• This brings us to the summary as well as the crux of this section. As the flow over an airfoil is started, the large velocity gradients at the sharp trailing edge result in the formation of a region of intense vorticity which rolls up downstream of the trailing edge, forming the starting vortex. This starting vortex has associated with it a counterclockwise circulation. Therefore, as an equal-and opposite reaction, a clockwise circulation around the airfoil is generated. As the starting process continues, vorticity from the trailing edge is constantly fed into the starting vortex, making it stronger with a consequent larger counterclockwisecirculation. In turn, the clockwise circulation around the airfoil becomes stronger,making the flow at the trailing edge more closely approach the Kutta condition, thus weakening the vorticity shed from the trailing edge. Finally, the starting vortex builds up to just the right strength such that the equal-and-oppositeclockwise circulation around the airfoil leads to smooth flow from the trailing edge (the Kutta condition is exactly satisfied). When this happens, the vorticity shed from the leading edge becomes zero, the starting vortex no longer grows instrength, and a steady circulation exists around the airfoil.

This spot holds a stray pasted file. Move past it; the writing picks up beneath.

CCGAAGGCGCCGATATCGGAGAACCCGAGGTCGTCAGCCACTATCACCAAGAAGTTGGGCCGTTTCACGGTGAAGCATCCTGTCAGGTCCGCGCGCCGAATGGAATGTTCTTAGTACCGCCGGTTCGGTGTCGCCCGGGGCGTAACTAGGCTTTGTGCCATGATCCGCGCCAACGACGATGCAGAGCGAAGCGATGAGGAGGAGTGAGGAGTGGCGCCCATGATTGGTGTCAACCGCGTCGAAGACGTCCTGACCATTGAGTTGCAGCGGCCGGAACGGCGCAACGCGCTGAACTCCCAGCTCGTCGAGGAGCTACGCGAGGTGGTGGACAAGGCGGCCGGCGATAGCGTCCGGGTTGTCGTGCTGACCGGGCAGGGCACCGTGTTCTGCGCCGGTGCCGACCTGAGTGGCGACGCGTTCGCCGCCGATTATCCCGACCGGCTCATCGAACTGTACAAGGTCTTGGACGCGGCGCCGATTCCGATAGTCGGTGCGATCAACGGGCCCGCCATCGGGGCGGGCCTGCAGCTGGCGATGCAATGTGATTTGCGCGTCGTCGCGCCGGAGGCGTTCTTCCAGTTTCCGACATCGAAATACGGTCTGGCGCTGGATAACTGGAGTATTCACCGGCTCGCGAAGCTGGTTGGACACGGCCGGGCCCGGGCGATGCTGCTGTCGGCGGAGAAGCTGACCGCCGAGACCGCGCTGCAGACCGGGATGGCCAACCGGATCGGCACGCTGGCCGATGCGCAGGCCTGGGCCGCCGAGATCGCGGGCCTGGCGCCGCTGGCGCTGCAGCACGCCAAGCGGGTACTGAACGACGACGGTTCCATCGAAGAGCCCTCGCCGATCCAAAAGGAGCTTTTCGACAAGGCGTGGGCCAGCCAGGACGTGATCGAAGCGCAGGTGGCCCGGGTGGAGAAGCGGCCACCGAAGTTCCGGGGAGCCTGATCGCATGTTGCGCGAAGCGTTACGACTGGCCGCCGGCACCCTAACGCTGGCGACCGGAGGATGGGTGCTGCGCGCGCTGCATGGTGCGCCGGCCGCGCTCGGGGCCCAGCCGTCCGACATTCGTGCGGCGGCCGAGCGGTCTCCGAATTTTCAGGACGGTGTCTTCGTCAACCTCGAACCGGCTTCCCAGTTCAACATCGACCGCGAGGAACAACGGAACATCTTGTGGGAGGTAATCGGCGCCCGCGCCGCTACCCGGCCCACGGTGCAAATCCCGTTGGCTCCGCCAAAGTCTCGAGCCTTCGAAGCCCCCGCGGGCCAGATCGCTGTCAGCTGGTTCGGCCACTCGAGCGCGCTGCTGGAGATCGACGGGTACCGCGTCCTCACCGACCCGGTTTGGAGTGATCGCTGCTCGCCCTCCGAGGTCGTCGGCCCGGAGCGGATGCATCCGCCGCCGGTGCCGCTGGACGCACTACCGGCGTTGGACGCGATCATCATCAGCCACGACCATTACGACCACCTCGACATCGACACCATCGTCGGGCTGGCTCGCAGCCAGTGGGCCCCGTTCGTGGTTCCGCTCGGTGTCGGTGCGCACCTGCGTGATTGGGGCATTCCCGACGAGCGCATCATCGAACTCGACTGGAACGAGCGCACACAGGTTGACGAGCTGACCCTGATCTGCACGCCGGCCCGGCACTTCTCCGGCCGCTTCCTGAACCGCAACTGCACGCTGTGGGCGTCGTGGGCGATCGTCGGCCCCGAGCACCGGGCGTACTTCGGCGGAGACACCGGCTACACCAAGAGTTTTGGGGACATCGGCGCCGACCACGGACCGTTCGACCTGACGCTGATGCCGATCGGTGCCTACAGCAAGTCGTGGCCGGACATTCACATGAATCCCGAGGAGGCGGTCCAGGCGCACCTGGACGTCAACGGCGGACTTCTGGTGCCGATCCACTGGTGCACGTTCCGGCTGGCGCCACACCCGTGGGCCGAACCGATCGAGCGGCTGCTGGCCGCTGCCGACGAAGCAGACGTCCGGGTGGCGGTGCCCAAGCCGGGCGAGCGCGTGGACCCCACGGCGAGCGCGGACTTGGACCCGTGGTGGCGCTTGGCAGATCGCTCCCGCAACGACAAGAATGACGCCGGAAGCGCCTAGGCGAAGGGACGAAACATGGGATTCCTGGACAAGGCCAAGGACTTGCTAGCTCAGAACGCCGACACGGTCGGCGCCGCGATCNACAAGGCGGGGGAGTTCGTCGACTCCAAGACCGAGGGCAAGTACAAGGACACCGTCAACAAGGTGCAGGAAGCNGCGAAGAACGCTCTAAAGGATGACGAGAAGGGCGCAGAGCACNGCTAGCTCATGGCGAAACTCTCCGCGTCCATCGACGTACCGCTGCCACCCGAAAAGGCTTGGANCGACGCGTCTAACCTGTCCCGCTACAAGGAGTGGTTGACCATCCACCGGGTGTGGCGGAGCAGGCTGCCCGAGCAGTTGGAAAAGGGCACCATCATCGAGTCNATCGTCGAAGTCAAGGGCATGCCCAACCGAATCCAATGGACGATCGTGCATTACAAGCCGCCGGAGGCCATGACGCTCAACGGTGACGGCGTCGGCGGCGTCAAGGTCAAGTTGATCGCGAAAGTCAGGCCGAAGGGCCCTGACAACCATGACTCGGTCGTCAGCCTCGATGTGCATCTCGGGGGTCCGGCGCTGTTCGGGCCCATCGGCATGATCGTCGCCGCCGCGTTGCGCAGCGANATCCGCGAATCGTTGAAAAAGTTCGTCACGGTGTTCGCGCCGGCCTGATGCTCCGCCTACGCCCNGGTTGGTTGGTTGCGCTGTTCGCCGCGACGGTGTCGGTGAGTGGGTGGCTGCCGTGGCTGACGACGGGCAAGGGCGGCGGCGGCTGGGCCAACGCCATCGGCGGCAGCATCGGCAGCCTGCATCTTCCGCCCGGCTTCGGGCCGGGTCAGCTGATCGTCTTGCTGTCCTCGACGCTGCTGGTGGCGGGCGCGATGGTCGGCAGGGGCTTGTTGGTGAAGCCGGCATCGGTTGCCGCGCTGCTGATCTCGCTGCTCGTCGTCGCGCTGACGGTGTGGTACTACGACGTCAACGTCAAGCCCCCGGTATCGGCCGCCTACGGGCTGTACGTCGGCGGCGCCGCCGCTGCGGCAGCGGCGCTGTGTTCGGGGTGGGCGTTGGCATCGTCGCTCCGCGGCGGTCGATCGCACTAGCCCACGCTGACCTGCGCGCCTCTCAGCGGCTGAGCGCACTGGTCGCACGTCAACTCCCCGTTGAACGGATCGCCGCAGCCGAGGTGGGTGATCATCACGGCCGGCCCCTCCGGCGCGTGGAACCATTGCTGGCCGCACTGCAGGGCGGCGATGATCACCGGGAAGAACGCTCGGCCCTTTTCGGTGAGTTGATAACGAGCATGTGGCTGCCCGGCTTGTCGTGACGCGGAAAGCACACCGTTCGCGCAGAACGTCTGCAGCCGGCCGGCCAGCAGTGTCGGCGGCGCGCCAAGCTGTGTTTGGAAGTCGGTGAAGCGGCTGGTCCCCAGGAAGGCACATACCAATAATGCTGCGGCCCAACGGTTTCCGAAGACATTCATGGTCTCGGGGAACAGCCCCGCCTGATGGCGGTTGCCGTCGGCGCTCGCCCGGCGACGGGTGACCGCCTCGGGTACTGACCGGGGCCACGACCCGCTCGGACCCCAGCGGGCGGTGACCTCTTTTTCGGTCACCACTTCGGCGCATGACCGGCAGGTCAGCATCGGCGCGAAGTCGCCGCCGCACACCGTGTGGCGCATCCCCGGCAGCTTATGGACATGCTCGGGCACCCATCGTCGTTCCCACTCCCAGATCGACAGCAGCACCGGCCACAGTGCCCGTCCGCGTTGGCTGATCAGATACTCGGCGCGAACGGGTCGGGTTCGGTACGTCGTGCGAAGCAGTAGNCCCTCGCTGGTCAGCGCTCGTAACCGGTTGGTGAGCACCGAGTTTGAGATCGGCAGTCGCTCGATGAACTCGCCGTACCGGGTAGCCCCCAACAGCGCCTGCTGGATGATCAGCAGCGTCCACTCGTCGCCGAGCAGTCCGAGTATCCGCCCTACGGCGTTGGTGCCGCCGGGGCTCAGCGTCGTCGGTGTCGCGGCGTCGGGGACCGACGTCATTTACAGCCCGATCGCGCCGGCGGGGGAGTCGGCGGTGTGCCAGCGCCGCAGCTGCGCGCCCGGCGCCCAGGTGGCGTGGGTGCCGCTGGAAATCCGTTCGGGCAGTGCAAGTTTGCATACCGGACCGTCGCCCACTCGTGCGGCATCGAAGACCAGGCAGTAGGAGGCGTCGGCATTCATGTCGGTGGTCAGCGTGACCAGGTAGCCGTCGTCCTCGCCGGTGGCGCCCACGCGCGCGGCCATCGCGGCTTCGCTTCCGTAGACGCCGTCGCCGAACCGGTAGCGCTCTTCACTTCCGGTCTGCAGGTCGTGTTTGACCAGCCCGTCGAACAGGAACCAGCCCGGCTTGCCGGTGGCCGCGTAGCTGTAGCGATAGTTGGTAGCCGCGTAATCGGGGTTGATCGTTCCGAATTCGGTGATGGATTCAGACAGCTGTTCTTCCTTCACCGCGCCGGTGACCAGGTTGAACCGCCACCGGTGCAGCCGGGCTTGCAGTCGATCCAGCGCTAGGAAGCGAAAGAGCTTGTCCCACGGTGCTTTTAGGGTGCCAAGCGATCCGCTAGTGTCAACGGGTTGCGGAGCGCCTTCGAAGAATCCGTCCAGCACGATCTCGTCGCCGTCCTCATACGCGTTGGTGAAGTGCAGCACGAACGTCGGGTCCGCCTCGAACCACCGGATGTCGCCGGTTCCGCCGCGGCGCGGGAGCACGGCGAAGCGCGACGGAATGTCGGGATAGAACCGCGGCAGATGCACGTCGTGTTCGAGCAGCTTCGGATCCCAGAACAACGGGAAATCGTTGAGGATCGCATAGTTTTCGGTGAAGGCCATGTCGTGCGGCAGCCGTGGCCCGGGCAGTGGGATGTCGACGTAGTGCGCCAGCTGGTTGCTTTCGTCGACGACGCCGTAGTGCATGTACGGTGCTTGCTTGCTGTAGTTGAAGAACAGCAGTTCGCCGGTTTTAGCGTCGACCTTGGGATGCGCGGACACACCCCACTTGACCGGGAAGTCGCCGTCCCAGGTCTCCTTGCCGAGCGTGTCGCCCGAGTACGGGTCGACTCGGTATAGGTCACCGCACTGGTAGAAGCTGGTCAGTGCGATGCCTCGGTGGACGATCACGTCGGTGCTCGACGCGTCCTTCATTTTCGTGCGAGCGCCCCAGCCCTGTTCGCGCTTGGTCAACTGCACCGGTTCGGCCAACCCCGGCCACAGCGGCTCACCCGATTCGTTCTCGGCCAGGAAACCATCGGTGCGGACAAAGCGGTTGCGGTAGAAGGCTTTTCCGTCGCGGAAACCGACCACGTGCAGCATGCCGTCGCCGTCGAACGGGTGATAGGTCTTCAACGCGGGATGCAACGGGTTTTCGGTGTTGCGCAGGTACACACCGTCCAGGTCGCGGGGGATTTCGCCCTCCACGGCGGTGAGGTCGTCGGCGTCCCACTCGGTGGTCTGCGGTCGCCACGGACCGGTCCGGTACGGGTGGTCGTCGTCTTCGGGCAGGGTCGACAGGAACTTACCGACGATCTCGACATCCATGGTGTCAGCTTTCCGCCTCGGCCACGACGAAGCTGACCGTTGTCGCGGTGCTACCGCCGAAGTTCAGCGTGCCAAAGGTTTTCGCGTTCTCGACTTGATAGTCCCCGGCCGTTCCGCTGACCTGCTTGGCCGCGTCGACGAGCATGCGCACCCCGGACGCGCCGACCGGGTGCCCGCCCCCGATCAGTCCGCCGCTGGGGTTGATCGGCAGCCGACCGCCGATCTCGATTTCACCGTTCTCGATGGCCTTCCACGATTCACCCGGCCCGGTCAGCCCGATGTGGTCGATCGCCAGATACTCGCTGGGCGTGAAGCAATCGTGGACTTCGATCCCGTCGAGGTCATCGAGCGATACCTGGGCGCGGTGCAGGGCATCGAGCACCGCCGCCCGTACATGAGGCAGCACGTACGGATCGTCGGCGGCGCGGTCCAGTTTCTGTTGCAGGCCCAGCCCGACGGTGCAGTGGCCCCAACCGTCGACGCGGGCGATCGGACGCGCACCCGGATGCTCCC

Here large scale circulation is explained as Nature’s way of satisfying Kelvin’s theorem dictate of zero total vorticity.

Non-Physical Pressure Distribution

In the picture below we see the pressure distribution on the upper and owed surface of a wing section at an angle of attack of 9 degrees. We see high pressure at the trailing edge which is not observed in real flow: The KZ solution has zero drag and is therefore non-physical.

4.5.1 Without Friction Could We Have Lift?